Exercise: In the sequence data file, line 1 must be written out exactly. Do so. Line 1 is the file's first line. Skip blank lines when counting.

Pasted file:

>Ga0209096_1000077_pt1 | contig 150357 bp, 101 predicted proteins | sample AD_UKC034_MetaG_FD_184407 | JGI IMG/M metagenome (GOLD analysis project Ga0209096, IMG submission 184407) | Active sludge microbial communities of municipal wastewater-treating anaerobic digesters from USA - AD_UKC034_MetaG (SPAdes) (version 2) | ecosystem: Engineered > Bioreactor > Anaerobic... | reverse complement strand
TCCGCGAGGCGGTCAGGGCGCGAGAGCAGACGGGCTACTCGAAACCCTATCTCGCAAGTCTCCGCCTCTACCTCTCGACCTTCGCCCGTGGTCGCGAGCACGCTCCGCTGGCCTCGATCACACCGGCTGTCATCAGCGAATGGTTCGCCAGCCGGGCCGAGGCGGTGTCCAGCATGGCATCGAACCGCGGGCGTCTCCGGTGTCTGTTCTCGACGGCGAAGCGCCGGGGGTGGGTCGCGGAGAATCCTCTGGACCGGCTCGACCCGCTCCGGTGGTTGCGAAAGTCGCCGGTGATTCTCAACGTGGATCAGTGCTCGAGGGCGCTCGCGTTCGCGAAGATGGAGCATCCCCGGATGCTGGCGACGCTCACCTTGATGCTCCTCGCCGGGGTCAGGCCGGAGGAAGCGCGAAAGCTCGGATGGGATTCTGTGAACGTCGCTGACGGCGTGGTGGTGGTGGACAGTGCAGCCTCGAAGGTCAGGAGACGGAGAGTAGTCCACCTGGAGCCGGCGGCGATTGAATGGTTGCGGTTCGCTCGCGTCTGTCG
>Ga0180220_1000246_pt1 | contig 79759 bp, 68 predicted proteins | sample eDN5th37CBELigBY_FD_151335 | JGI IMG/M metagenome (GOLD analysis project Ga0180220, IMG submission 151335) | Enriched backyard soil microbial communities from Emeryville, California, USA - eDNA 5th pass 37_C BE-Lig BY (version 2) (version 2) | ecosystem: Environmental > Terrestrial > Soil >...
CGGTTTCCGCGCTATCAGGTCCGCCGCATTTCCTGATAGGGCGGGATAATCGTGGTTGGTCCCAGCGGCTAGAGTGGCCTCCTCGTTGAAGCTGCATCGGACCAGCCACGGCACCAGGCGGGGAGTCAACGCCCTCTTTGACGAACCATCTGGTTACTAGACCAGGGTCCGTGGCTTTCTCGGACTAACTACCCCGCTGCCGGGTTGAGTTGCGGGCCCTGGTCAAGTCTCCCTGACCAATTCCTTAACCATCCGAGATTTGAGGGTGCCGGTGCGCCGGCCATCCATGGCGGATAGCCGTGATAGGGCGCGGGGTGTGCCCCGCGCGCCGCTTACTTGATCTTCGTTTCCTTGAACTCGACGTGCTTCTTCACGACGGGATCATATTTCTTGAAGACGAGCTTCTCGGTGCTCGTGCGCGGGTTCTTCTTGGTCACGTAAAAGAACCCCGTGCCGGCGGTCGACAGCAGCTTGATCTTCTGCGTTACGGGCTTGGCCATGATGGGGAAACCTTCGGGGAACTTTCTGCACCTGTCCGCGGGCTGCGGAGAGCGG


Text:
>Ga0209096_1000077_pt1 | contig 150357 bp, 101 predicted proteins | sample AD_UKC034_MetaG_FD_184407 | JGI IMG/M metagenome (GOLD analysis project Ga0209096, IMG submission 184407) | Active sludge microbial communities of municipal wastewater-treating anaerobic digesters from USA - AD_UKC034_MetaG (SPAdes) (version 2) | ecosystem: Engineered > Bioreactor > Anaerobic... | reverse complement strand